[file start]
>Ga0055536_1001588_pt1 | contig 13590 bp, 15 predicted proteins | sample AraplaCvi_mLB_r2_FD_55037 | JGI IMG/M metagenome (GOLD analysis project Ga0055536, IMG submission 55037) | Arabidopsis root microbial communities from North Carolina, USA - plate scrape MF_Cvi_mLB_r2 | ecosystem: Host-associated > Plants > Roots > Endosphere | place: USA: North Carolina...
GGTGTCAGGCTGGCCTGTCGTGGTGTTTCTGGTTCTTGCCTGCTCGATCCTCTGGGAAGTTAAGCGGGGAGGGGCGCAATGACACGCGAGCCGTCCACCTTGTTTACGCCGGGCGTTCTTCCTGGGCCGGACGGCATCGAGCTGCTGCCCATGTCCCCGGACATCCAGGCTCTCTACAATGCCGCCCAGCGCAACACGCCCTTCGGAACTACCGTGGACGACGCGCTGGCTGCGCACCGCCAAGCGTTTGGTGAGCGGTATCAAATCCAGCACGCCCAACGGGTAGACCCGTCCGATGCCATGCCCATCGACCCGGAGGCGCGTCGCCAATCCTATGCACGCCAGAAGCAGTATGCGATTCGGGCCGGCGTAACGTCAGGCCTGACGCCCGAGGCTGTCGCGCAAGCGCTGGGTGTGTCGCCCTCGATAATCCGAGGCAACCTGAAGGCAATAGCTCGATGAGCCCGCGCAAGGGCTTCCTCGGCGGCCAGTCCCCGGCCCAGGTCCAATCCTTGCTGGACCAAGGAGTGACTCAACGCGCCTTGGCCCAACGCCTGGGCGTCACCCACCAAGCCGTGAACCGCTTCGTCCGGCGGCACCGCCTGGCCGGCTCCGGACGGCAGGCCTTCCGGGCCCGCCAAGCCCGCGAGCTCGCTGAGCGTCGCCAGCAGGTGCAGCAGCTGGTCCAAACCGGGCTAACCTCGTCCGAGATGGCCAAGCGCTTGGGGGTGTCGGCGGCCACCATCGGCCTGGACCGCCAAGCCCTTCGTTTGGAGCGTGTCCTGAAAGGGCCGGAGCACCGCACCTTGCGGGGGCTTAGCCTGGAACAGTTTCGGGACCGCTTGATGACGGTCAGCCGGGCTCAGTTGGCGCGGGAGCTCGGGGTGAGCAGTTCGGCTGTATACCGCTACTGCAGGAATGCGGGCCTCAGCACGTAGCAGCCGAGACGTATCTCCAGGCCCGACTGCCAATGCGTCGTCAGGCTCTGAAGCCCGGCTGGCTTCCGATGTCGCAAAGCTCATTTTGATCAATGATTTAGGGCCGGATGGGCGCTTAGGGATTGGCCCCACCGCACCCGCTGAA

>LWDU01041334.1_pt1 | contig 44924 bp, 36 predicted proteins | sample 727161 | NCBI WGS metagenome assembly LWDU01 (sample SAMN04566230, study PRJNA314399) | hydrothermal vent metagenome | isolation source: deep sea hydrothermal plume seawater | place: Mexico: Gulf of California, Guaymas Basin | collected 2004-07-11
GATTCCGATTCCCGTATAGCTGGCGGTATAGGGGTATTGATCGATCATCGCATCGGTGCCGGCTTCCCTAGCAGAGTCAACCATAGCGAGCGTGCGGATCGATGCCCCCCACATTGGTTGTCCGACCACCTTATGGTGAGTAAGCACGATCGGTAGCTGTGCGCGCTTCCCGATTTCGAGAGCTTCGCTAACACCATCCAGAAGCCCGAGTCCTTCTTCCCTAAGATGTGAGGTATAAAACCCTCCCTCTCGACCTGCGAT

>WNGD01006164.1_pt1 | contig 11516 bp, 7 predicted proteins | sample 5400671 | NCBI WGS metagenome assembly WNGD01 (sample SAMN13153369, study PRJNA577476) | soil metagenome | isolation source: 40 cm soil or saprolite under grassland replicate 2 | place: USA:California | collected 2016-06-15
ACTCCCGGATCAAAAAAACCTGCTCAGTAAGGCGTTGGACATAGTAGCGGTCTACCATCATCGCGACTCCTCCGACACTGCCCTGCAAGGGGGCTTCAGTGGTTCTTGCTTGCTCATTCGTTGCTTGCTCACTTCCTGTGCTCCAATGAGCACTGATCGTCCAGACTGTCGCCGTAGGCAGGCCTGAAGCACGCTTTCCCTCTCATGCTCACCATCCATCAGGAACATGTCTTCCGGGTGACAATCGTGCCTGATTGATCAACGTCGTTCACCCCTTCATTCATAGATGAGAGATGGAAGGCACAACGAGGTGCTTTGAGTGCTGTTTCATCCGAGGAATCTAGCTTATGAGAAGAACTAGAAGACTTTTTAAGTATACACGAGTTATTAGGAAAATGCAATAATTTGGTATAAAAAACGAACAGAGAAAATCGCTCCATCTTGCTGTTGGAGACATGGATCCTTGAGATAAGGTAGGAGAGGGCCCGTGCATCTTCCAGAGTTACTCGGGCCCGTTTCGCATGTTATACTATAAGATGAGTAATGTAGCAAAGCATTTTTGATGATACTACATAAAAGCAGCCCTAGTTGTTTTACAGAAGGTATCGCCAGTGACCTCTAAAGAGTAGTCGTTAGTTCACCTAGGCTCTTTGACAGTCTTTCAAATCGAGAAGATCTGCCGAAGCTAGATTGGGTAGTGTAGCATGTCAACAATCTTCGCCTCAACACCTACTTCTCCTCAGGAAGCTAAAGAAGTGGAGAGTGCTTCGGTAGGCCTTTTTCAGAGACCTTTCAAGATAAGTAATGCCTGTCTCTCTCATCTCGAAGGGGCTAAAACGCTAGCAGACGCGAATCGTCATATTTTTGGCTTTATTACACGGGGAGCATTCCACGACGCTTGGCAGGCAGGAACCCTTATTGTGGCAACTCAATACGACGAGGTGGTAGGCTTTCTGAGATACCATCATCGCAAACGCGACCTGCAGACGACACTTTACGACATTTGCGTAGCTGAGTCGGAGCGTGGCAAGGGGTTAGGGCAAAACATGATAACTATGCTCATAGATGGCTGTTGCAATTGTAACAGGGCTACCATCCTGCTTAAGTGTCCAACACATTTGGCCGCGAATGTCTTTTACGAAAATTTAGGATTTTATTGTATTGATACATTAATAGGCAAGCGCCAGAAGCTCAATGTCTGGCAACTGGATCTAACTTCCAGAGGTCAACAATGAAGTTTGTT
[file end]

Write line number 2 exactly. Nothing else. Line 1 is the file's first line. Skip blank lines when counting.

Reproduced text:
GGTGTCAGGCTGGCCTGTCGTGGTGTTTCTGGTTCTTGCCTGCTCGATCCTCTGGGAAGTTAAGCGGGGAGGGGCGCAATGACACGCGAGCCGTCCACCTTGTTTACGCCGGGCGTTCTTCCTGGGCCGGACGGCATCGAGCTGCTGCCCATGTCCCCGGACATCCAGGCTCTCTACAATGCCGCCCAGCGCAACACGCCCTTCGGAACTACCGTGGACGACGCGCTGGCTGCGCACCGCCAAGCGTTTGGTGAGCGGTATCAAATCCAGCACGCCCAACGGGTAGACCCGTCCGATGCCATGCCCATCGACCCGGAGGCGCGTCGCCAATCCTATGCACGCCAGAAGCAGTATGCGATTCGGGCCGGCGTAACGTCAGGCCTGACGCCCGAGGCTGTCGCGCAAGCGCTGGGTGTGTCGCCCTCGATAATCCGAGGCAACCTGAAGGCAATAGCTCGATGAGCCCGCGCAAGGGCTTCCTCGGCGGCCAGTCCCCGGCCCAGGTCCAATCCTTGCTGGACCAAGGAGTGACTCAACGCGCCTTGGCCCAACGCCTGGGCGTCACCCACCAAGCCGTGAACCGCTTCGTCCGGCGGCACCGCCTGGCCGGCTCCGGACGGCAGGCCTTCCGGGCCCGCCAAGCCCGCGAGCTCGCTGAGCGTCGCCAGCAGGTGCAGCAGCTGGTCCAAACCGGGCTAACCTCGTCCGAGATGGCCAAGCGCTTGGGGGTGTCGGCGGCCACCATCGGCCTGGACCGCCAAGCCCTTCGTTTGGAGCGTGTCCTGAAAGGGCCGGAGCACCGCACCTTGCGGGGGCTTAGCCTGGAACAGTTTCGGGACCGCTTGATGACGGTCAGCCGGGCTCAGTTGGCGCGGGAGCTCGGGGTGAGCAGTTCGGCTGTATACCGCTACTGCAGGAATGCGGGCCTCAGCACGTAGCAGCCGAGACGTATCTCCAGGCCCGACTGCCAATGCGTCGTCAGGCTCTGAAGCCCGGCTGGCTTCCGATGTCGCAAAGCTCATTTTGATCAATGATTTAGGGCCGGATGGGCGCTTAGGGATTGGCCCCACCGCACCCGCTGAA